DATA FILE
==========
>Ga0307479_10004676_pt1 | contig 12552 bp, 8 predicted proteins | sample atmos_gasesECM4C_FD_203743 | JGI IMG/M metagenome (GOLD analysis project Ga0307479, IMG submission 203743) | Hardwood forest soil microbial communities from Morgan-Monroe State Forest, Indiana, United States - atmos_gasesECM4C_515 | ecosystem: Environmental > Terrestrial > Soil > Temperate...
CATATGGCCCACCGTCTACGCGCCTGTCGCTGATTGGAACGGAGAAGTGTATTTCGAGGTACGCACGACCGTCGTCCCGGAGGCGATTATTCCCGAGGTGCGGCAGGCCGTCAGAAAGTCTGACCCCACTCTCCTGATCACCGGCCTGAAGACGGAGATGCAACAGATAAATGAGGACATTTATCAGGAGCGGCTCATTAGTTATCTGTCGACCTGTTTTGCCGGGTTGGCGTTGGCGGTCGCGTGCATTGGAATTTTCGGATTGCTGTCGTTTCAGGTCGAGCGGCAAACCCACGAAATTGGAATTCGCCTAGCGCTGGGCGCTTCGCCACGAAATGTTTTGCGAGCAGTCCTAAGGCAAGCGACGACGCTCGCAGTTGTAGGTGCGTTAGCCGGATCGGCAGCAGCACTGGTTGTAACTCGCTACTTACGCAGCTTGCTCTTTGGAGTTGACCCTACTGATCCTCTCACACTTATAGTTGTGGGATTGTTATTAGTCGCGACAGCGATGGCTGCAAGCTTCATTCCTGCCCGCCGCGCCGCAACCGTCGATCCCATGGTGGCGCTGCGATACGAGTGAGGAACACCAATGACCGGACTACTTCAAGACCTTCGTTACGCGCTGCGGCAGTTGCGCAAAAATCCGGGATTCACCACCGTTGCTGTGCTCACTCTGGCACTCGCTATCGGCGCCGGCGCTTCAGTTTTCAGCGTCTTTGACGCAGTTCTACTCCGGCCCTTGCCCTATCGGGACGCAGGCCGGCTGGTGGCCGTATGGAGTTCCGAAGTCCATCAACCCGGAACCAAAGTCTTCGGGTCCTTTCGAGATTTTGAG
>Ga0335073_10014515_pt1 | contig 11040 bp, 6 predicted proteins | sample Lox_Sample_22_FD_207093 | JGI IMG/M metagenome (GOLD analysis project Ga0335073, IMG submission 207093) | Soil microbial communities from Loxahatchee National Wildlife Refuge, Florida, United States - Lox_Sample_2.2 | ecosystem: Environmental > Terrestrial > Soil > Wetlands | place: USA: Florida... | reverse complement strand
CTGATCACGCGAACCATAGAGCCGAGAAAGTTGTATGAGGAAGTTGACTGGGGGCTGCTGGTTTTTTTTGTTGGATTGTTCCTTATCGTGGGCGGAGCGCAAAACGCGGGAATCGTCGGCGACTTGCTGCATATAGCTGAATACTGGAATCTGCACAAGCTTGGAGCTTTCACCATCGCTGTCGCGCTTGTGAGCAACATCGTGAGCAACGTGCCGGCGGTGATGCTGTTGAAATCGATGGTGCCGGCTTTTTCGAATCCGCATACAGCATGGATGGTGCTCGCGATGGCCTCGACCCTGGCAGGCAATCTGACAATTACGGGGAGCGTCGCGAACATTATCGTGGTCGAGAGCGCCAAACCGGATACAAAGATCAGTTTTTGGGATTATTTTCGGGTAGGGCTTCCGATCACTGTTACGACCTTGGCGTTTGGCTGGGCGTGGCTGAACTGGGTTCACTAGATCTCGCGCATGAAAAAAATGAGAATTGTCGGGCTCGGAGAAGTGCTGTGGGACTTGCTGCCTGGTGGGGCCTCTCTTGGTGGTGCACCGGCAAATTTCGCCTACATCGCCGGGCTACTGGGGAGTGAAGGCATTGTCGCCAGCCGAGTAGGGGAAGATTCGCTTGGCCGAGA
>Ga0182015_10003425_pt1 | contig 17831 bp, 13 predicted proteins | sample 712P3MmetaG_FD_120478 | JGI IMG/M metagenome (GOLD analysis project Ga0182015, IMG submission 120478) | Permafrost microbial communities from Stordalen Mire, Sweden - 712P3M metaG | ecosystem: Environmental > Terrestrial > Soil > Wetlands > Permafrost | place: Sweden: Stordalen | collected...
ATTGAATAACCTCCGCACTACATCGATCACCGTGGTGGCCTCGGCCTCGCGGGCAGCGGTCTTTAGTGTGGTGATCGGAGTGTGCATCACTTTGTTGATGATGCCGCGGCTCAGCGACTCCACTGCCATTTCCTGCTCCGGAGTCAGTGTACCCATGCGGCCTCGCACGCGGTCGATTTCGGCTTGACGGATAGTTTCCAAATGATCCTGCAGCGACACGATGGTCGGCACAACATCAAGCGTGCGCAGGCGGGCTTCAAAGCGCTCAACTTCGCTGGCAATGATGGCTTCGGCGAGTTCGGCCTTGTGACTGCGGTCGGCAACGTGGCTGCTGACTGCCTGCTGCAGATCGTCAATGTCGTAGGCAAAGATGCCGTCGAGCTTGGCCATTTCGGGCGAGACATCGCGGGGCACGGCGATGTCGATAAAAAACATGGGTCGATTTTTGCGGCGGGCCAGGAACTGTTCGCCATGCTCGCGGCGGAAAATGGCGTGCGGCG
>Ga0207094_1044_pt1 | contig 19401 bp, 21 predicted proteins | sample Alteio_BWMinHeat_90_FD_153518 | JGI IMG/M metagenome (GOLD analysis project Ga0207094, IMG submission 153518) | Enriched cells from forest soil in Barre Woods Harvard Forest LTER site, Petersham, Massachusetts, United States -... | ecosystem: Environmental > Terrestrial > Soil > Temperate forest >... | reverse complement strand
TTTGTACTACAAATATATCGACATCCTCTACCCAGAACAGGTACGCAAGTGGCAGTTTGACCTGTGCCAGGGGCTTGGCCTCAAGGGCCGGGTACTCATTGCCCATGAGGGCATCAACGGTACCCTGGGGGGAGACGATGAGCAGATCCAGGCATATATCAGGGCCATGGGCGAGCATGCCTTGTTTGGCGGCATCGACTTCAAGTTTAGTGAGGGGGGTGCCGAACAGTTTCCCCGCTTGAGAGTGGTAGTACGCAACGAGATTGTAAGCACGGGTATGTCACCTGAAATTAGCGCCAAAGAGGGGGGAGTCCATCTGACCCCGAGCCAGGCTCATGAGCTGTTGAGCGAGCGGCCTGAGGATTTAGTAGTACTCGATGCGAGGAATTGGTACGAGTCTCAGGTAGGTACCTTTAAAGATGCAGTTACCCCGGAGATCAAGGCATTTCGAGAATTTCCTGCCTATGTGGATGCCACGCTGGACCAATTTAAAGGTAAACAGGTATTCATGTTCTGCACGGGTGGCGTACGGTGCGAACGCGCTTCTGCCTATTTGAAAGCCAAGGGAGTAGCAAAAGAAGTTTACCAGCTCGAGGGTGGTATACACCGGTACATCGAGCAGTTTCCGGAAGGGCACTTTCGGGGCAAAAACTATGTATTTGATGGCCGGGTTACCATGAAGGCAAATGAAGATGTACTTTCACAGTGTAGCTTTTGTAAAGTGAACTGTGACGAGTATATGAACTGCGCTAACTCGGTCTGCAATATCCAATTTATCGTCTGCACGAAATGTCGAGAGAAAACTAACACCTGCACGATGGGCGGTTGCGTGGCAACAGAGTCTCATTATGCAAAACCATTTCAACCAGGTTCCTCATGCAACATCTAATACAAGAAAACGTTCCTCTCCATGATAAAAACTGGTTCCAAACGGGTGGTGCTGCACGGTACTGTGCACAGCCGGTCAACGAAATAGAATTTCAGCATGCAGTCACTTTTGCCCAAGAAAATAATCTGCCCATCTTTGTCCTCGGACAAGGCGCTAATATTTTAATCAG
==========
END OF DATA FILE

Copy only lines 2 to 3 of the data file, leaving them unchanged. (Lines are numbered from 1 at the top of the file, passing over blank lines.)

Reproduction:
CATATGGCCCACCGTCTACGCGCCTGTCGCTGATTGGAACGGAGAAGTGTATTTCGAGGTACGCACGACCGTCGTCCCGGAGGCGATTATTCCCGAGGTGCGGCAGGCCGTCAGAAAGTCTGACCCCACTCTCCTGATCACCGGCCTGAAGACGGAGATGCAACAGATAAATGAGGACATTTATCAGGAGCGGCTCATTAGTTATCTGTCGACCTGTTTTGCCGGGTTGGCGTTGGCGGTCGCGTGCATTGGAATTTTCGGATTGCTGTCGTTTCAGGTCGAGCGGCAAACCCACGAAATTGGAATTCGCCTAGCGCTGGGCGCTTCGCCACGAAATGTTTTGCGAGCAGTCCTAAGGCAAGCGACGACGCTCGCAGTTGTAGGTGCGTTAGCCGGATCGGCAGCAGCACTGGTTGTAACTCGCTACTTACGCAGCTTGCTCTTTGGAGTTGACCCTACTGATCCTCTCACACTTATAGTTGTGGGATTGTTATTAGTCGCGACAGCGATGGCTGCAAGCTTCATTCCTGCCCGCCGCGCCGCAACCGTCGATCCCATGGTGGCGCTGCGATACGAGTGAGGAACACCAATGACCGGACTACTTCAAGACCTTCGTTACGCGCTGCGGCAGTTGCGCAAAAATCCGGGATTCACCACCGTTGCTGTGCTCACTCTGGCACTCGCTATCGGCGCCGGCGCTTCAGTTTTCAGCGTCTTTGACGCAGTTCTACTCCGGCCCTTGCCCTATCGGGACGCAGGCCGGCTGGTGGCCGTATGGAGTTCCGAAGTCCATCAACCCGGAACCAAAGTCTTCGGGTCCTTTCGAGATTTTGAG
>Ga0335073_10014515_pt1 | contig 11040 bp, 6 predicted proteins | sample Lox_Sample_22_FD_207093 | JGI IMG/M metagenome (GOLD analysis project Ga0335073, IMG submission 207093) | Soil microbial communities from Loxahatchee National Wildlife Refuge, Florida, United States - Lox_Sample_2.2 | ecosystem: Environmental > Terrestrial > Soil > Wetlands | place: USA: Florida... | reverse complement strand